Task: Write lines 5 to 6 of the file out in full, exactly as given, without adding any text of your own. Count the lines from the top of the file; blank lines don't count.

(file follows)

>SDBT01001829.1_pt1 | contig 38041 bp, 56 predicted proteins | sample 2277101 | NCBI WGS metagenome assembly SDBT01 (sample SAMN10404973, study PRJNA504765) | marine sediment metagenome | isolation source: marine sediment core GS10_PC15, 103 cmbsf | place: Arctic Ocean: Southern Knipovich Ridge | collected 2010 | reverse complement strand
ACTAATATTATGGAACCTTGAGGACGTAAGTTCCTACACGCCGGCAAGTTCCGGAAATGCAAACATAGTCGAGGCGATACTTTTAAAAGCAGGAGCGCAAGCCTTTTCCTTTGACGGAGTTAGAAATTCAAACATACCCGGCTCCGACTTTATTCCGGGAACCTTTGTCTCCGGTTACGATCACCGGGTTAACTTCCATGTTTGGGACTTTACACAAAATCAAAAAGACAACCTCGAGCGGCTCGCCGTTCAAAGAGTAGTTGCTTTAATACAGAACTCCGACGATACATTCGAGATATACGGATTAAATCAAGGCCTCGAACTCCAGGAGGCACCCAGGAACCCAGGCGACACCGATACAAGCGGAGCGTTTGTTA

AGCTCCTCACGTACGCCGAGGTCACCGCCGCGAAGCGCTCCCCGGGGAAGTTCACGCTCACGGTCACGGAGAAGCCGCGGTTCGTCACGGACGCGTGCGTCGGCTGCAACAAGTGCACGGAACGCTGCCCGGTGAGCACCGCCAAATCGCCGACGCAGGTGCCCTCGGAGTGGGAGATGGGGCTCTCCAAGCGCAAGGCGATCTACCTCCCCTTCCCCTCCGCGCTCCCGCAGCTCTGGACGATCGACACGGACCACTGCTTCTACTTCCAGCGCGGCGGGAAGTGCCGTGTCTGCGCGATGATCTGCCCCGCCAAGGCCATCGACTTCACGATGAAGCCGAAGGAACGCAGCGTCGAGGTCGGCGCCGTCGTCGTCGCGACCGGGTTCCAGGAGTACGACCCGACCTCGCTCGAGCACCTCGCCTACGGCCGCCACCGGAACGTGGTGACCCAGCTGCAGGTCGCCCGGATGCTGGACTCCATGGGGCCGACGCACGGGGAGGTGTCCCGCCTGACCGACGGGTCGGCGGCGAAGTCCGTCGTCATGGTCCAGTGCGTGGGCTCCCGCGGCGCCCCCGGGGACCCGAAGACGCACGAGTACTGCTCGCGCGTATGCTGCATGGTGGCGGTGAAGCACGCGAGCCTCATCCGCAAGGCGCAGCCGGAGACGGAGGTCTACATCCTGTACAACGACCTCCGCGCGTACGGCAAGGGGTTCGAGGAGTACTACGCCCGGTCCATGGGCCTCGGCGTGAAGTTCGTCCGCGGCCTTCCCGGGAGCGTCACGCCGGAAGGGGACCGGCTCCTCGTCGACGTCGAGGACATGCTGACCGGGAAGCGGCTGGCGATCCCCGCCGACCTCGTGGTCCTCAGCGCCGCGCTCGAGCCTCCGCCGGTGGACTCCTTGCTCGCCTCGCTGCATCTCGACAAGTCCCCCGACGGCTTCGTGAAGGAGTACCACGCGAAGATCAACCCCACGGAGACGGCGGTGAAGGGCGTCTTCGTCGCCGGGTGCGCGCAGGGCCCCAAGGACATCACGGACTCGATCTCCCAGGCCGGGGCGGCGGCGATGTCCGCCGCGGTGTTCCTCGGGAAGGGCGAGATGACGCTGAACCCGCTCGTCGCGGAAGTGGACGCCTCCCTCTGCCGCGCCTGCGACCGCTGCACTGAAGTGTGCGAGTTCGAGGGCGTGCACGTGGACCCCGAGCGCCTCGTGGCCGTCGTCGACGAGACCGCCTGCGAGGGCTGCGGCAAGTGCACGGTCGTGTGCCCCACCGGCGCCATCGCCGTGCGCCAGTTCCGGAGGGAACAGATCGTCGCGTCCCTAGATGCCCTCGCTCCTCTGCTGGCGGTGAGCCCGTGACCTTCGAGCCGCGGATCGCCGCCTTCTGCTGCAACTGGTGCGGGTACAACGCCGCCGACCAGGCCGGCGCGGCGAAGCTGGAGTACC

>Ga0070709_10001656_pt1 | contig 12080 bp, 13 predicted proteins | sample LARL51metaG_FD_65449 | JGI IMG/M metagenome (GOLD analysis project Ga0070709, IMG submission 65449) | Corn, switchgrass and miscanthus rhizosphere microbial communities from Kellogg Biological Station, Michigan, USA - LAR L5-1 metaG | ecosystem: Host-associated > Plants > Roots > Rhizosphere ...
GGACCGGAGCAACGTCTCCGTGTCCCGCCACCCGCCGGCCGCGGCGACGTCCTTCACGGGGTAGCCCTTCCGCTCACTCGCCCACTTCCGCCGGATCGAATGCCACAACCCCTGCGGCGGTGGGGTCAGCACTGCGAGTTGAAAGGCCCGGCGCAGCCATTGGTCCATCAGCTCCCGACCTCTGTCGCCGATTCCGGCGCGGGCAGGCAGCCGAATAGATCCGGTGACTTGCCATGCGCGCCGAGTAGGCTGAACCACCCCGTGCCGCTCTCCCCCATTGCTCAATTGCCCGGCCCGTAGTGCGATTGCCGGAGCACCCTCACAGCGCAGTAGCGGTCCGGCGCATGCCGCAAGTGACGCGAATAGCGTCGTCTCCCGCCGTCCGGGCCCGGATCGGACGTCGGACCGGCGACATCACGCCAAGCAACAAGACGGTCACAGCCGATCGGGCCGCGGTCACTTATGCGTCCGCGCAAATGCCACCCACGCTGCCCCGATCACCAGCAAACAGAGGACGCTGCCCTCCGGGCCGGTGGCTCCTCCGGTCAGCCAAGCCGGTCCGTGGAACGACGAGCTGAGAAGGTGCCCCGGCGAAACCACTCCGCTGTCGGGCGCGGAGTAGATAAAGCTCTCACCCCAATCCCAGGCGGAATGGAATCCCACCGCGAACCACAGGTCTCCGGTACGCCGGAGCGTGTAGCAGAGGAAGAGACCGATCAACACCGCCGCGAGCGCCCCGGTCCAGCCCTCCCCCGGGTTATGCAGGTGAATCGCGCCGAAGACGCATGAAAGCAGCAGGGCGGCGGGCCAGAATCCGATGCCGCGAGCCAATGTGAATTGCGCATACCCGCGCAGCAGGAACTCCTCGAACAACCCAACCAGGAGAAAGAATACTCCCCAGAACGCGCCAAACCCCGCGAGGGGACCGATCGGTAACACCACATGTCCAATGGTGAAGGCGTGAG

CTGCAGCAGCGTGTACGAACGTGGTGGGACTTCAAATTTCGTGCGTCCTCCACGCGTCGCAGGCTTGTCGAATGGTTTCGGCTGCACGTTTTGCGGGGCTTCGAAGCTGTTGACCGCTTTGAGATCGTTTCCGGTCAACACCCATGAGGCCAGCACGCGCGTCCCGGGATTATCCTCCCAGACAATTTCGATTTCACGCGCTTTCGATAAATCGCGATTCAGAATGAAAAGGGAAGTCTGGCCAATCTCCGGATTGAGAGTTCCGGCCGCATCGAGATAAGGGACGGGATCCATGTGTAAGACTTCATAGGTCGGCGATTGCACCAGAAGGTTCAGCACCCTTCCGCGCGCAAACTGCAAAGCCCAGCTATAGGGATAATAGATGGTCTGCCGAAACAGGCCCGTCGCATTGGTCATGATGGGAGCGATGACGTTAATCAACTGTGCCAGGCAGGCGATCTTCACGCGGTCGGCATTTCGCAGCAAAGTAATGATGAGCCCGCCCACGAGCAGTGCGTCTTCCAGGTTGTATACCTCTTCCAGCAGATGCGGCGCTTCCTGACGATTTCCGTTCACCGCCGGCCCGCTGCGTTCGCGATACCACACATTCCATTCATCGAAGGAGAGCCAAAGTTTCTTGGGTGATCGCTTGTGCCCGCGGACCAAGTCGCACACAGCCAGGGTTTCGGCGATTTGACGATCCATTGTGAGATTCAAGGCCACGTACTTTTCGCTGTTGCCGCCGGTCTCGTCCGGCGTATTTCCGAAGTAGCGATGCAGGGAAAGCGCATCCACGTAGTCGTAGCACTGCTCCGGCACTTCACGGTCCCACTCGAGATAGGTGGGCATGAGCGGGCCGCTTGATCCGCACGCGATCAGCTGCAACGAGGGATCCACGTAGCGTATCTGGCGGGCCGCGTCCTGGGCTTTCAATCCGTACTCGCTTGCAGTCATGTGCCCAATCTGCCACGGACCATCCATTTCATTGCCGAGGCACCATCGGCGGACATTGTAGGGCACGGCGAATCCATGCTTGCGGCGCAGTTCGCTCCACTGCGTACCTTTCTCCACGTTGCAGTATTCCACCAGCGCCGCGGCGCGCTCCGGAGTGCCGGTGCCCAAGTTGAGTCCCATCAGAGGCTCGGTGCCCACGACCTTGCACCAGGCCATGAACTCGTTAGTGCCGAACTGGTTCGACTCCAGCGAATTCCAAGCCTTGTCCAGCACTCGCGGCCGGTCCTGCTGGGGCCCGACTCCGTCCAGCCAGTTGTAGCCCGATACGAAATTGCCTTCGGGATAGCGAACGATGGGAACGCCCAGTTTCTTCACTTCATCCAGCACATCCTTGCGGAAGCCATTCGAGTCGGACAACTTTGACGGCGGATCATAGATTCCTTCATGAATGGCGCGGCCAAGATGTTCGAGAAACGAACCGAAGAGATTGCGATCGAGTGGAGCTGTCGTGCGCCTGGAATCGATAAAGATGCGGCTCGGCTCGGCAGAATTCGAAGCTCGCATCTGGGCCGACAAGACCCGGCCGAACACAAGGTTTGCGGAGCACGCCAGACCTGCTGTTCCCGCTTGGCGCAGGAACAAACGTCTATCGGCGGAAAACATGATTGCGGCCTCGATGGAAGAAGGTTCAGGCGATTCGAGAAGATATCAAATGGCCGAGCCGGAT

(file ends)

GGACCGGAGCAACGTCTCCGTGTCCCGCCACCCGCCGGCCGCGGCGACGTCCTTCACGGGGTAGCCCTTCCGCTCACTCGCCCACTTCCGCCGGATCGAATGCCACAACCCCTGCGGCGGTGGGGTCAGCACTGCGAGTTGAAAGGCCCGGCGCAGCCATTGGTCCATCAGCTCCCGACCTCTGTCGCCGATTCCGGCGCGGGCAGGCAGCCGAATAGATCCGGTGACTTGCCATGCGCGCCGAGTAGGCTGAACCACCCCGTGCCGCTCTCCCCCATTGCTCAATTGCCCGGCCCGTAGTGCGATTGCCGGAGCACCCTCACAGCGCAGTAGCGGTCCGGCGCATGCCGCAAGTGACGCGAATAGCGTCGTCTCCCGCCGTCCGGGCCCGGATCGGACGTCGGACCGGCGACATCACGCCAAGCAACAAGACGGTCACAGCCGATCGGGCCGCGGTCACTTATGCGTCCGCGCAAATGCCACCCACGCTGCCCCGATCACCAGCAAACAGAGGACGCTGCCCTCCGGGCCGGTGGCTCCTCCGGTCAGCCAAGCCGGTCCGTGGAACGACGAGCTGAGAAGGTGCCCCGGCGAAACCACTCCGCTGTCGGGCGCGGAGTAGATAAAGCTCTCACCCCAATCCCAGGCGGAATGGAATCCCACCGCGAACCACAGGTCTCCGGTACGCCGGAGCGTGTAGCAGAGGAAGAGACCGATCAACACCGCCGCGAGCGCCCCGGTCCAGCCCTCCCCCGGGTTATGCAGGTGAATCGCGCCGAAGACGCATGAAAGCAGCAGGGCGGCGGGCCAGAATCCGATGCCGCGAGCCAATGTGAATTGCGCATACCCGCGCAGCAGGAACTCCTCGAACAACCCAACCAGGAGAAAGAATACTCCCCAGAACGCGCCAAACCCCGCGAGGGGACCGATCGGTAACACCACATGTCCAATGGTGAAGGCGTGAG

CTGCAGCAGCGTGTACGAACGTGGTGGGACTTCAAATTTCGTGCGTCCTCCACGCGTCGCAGGCTTGTCGAATGGTTTCGGCTGCACGTTTTGCGGGGCTTCGAAGCTGTTGACCGCTTTGAGATCGTTTCCGGTCAACACCCATGAGGCCAGCACGCGCGTCCCGGGATTATCCTCCCAGACAATTTCGATTTCACGCGCTTTCGATAAATCGCGATTCAGAATGAAAAGGGAAGTCTGGCCAATCTCCGGATTGAGAGTTCCGGCCGCATCGAGATAAGGGACGGGATCCATGTGTAAGACTTCATAGGTCGGCGATTGCACCAGAAGGTTCAGCACCCTTCCGCGCGCAAACTGCAAAGCCCAGCTATAGGGATAATAGATGGTCTGCCGAAACAGGCCCGTCGCATTGGTCATGATGGGAGCGATGACGTTAATCAACTGTGCCAGGCAGGCGATCTTCACGCGGTCGGCATTTCGCAGCAAAGTAATGATGAGCCCGCCCACGAGCAGTGCGTCTTCCAGGTTGTATACCTCTTCCAGCAGATGCGGCGCTTCCTGACGATTTCCGTTCACCGCCGGCCCGCTGCGTTCGCGATACCACACATTCCATTCATCGAAGGAGAGCCAAAGTTTCTTGGGTGATCGCTTGTGCCCGCGGACCAAGTCGCACACAGCCAGGGTTTCGGCGATTTGACGATCCATTGTGAGATTCAAGGCCACGTACTTTTCGCTGTTGCCGCCGGTCTCGTCCGGCGTATTTCCGAAGTAGCGATGCAGGGAAAGCGCATCCACGTAGTCGTAGCACTGCTCCGGCACTTCACGGTCCCACTCGAGATAGGTGGGCATGAGCGGGCCGCTTGATCCGCACGCGATCAGCTGCAACGAGGGATCCACGTAGCGTATCTGGCGGGCCGCGTCCTGGGCTTTCAATCCGTACTCGCTTGCAGTCATGTGCCCAATCTGCCACGGACCATCCATTTCATTGCCGAGGCACCATCGGCGGACATTGTAGGGCACGGCGAATCCATGCTTGCGGCGCAGTTCGCTCCACTGCGTACCTTTCTCCACGTTGCAGTATTCCACCAGCGCCGCGGCGCGCTCCGGAGTGCCGGTGCCCAAGTTGAGTCCCATCAGAGGCTCGGTGCCCACGACCTTGCACCAGGCCATGAACTCGTTAGTGCCGAACTGGTTCGACTCCAGCGAATTCCAAGCCTTGTCCAGCACTCGCGGCCGGTCCTGCTGGGGCCCGACTCCGTCCAGCCAGTTGTAGCCCGATACGAAATTGCCTTCGGGATAGCGAACGATGGGAACGCCCAGTTTCTTCACTTCATCCAGCACATCCTTGCGGAAGCCATTCGAGTCGGACAACTTTGACGGCGGATCATAGATTCCTTCATGAATGGCGCGGCCAAGATGTTCGAGAAACGAACCGAAGAGATTGCGATCGAGTGGAGCTGTCGTGCGCCTGGAATCGATAAAGATGCGGCTCGGCTCGGCAGAATTCGAAGCTCGCATCTGGGCCGACAAGACCCGGCCGAACACAAGGTTTGCGGAGCACGCCAGACCTGCTGTTCCCGCTTGGCGCAGGAACAAACGTCTATCGGCGGAAAACATGATTGCGGCCTCGATGGAAGAAGGTTCAGGCGATTCGAGAAGATATCAAATGGCCGAGCCGGAT